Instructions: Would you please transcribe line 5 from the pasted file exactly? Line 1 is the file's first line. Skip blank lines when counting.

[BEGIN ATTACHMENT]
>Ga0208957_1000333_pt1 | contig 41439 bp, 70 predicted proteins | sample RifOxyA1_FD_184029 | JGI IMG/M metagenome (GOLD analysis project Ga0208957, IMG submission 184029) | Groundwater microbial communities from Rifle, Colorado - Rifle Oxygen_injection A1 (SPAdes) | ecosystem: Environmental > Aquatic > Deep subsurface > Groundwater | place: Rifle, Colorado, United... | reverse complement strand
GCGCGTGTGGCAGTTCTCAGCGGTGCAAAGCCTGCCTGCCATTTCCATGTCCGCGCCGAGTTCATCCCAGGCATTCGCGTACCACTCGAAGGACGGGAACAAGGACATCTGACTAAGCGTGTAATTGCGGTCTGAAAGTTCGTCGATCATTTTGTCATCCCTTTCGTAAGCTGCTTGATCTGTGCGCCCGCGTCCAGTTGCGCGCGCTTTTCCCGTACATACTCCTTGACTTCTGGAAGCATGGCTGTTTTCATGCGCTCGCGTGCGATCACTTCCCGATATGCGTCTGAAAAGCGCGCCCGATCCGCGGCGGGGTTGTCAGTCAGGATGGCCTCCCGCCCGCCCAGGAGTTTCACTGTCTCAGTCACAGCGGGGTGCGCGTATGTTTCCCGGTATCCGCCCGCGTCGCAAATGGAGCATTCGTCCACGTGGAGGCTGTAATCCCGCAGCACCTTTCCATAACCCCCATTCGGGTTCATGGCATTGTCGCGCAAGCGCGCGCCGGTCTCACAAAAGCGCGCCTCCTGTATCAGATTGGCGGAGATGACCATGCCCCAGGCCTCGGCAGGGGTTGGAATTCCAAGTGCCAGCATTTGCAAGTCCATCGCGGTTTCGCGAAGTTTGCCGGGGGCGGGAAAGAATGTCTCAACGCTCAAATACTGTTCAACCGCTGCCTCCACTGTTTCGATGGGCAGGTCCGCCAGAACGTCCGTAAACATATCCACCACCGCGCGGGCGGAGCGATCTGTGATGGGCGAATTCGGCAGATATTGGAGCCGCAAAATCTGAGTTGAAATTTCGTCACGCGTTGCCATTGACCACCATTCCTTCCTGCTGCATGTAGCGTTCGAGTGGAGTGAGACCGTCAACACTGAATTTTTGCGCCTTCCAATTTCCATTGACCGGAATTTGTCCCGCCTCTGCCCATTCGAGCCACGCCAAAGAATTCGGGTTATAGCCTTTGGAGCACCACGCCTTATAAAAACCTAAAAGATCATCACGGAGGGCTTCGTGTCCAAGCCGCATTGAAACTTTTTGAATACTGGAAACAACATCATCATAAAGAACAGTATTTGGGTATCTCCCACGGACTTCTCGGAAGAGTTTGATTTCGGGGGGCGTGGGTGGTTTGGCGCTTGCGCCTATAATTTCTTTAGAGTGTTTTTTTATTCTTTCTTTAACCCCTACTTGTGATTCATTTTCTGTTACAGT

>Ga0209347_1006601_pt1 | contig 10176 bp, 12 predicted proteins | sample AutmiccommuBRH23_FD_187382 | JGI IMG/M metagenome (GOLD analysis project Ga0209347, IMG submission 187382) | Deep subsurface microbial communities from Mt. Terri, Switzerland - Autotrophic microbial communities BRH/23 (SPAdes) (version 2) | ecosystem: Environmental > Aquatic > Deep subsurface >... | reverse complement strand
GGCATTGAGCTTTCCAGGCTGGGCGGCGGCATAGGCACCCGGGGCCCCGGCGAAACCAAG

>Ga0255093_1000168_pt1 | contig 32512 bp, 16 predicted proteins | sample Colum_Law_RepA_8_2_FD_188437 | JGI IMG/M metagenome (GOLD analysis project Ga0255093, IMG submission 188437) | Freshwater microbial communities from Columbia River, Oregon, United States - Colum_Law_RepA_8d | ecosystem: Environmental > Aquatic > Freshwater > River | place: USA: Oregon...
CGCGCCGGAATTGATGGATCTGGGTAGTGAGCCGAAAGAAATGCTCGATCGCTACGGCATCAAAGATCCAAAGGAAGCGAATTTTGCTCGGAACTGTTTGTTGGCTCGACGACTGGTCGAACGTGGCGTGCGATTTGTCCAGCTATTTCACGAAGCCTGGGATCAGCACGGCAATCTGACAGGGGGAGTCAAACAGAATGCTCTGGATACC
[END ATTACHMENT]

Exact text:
>Ga0255093_1000168_pt1 | contig 32512 bp, 16 predicted proteins | sample Colum_Law_RepA_8_2_FD_188437 | JGI IMG/M metagenome (GOLD analysis project Ga0255093, IMG submission 188437) | Freshwater microbial communities from Columbia River, Oregon, United States - Colum_Law_RepA_8d | ecosystem: Environmental > Aquatic > Freshwater > River | place: USA: Oregon...